Autumn has finally arrived! September Equinox is TODAY

It’s finally time to pack away your summer shorts, dust off your jumpers and bring out the pumpkin spice lattes – autumn is officially here!

Today is the September Equinox, marking the first day of autumn in the Northern Hemisphere.

‘The September equinox is a time that welcomes Earthlings to a new season,’ NASA explained.

‘To those in the Northern Hemisphere, enjoy the beginning of milder weather and say hello to early sunsets and late sunrises.’

There are two separate dates that can be used to mark the start of autumn in calendars – astronomical autumn and meteorological autumn.

Meteorological autumn is guided by annual temperature cycles.

‘Meteorological seasons are derived by splitting the year into four periods made up of three months each,’ the Met Office explains.

‘These seasons are split to coincide with our Gregorian calendar, making it easier for meteorological observing and forecasting to compare seasonal and monthly statistics.

‘By the meteorological calendar, the first day of autumn is always 1 September; ending on 30 November.

‘The seasons are defined as spring (March, April, May), summer (June, July, August), autumn (September, October, November) and winter (December, January, February).’

Meanwhile, astronomical autumn – as is today’s equinox – is defined by the Earth’s journey around the Sun.

During an equinox, the sun shines directly over the equator, resulting in nearly equal amounts of day and night throughout the world.

However, from today, the sun will gradually rise later and set earlier in the Northern Hemisphere.

Unfortunately, this means that the days will be shorter and the nightfall longer.

The opposite is true in the Southern Hemisphere, where the days will begin to last longer and the nightfall shorter.

If you’re in the UK, it might be time to bring out the jumpers and your umbrella.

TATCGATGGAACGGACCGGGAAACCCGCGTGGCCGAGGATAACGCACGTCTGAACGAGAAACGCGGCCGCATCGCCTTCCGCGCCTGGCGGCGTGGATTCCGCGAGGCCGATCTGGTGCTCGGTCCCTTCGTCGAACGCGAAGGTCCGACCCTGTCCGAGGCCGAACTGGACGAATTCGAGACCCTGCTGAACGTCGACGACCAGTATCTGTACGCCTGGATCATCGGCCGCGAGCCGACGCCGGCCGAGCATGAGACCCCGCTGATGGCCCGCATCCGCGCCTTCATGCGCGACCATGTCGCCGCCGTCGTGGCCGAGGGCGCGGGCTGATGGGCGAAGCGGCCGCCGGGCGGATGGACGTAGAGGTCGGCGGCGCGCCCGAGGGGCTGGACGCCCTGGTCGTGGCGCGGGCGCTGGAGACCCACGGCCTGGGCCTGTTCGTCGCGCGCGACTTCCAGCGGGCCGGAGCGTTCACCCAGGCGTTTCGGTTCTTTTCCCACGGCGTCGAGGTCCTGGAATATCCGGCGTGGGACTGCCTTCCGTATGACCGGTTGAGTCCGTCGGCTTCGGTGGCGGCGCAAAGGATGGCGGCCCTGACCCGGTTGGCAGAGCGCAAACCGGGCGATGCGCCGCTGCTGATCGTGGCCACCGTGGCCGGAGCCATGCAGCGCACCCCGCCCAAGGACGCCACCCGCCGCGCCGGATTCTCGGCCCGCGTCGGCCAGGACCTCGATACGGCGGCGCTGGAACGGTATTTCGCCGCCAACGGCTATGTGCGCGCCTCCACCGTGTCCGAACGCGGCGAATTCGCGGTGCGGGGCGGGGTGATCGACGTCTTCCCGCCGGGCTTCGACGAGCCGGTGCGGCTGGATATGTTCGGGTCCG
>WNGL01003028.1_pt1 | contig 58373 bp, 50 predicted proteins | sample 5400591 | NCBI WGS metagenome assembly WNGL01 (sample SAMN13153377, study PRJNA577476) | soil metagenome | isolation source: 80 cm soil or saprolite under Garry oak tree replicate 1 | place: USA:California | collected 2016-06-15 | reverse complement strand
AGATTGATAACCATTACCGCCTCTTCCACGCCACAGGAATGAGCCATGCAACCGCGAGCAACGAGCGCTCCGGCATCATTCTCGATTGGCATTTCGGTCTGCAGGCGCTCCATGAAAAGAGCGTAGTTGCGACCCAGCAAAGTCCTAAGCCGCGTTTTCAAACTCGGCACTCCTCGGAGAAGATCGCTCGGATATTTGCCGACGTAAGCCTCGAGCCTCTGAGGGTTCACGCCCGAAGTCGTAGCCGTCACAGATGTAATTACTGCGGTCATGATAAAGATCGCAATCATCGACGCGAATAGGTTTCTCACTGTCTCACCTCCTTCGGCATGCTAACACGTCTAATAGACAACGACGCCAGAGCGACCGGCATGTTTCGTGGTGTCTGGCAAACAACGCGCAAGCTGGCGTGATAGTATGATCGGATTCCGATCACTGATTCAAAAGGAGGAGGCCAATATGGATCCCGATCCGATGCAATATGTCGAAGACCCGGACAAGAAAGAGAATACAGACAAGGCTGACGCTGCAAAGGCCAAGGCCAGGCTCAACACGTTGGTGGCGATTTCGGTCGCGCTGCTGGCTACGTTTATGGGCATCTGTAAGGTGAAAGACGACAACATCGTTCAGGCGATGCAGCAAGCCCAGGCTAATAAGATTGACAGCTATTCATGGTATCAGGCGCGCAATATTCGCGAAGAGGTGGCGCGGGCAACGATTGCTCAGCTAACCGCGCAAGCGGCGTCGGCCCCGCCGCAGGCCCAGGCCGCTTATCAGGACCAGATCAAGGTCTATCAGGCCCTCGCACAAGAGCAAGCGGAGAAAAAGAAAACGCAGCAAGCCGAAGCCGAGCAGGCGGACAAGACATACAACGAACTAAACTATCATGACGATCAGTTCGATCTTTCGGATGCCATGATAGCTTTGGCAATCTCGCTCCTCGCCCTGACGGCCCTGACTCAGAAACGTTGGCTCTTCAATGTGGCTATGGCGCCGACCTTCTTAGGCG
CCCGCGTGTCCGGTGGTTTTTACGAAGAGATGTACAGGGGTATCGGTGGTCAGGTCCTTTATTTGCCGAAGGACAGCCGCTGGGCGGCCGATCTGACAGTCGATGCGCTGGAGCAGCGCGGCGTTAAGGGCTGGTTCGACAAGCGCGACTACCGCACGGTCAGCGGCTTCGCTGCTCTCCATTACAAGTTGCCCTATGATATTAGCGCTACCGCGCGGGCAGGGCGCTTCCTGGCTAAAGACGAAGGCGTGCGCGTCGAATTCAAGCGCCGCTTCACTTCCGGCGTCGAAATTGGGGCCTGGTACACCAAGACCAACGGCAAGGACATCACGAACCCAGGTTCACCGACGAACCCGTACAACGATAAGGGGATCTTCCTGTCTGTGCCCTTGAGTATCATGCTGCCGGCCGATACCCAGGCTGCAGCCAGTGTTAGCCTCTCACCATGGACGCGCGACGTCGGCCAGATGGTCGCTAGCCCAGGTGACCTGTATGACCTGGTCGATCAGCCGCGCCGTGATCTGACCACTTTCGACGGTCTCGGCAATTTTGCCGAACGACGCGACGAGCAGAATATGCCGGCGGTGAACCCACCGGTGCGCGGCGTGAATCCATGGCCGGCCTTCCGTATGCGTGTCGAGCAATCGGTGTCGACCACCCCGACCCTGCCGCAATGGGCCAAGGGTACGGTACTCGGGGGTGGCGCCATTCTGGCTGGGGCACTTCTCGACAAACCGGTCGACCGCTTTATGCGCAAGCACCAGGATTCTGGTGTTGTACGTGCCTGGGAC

‘Autumn is normally associated with dropping temperatures and the nights drawing in as winter approaches,’ the Met Office advises.

‘In the UK autumn can often bring unsettled weather and towards the latter part of the season can often bring stormy conditions with strong gales due to Atlantic depressions moving over the UK.’

Earth’s seasons are caused by our planet’s tilted axis, which always points in the same direction.

As Earth orbits the sun, the angle of the sunlight received by the Northern and Southern Hemispheres is different.

‘On the June solstice (summer) in the Northern Hemisphere, sunlight is more direct, so it warms the ground more efficiently,’ explained Mitzi Adams an Assistant Manager in the Heliophysics and Planetary Science Branch at Marshall.

‘In the Southern Hemisphere, sunlight is less direct (winter), which means that the ground is not heated as easily.’

This year, autumn will end and astronomical winter will begin on 21 December 2022.

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  • 21 час, 57 минут назад 24.09.2022Science
    Brexit Britain ‘better than France and Germany’ as space firm plot move to UK

    Since its departure from the European Union, Britain has rapidly expanded its space industry, having purchased the OneWeb satellite constellation to opening the new spaceport Cornwall later this year. While the UK was hit with some setbacks, like being removed from participating in the EU’s Galileo satellite system, space companies have told Express.co.uk the country has become an exciting place to invest in since Brexit.

    Speaking to Express.co.uk, Bryan Dean, the co-founder of Dragonfly Aerospace, hailed Brexit as an opportunity for the UK and added the company is looking to set up a headquarters in Britain.

    Dragonfly is a satellite imaging systems company based in South Africa that makes optical cameras for space, along with satellites that use the technology.

    His firm is looking to use satellites and satellite data to combat climate change, help industries such as agriculture flourish, and to use data to help avoid or overcome humanitarian disasters.

    He noted the company is currently transitioning its business towards imaging data, and said: “There are many advantages in locating that business internationally, and we’re definitely considering locating it in the UK.

    He added that as the company, they see “doing that from the UK as a much better option than doing it from South Africa in terms of where our customers are and in terms of where we believe we can work well with national governments as well.

    “In terms of business obviously, we need to be scaling the business at the moment so there’s access to capital.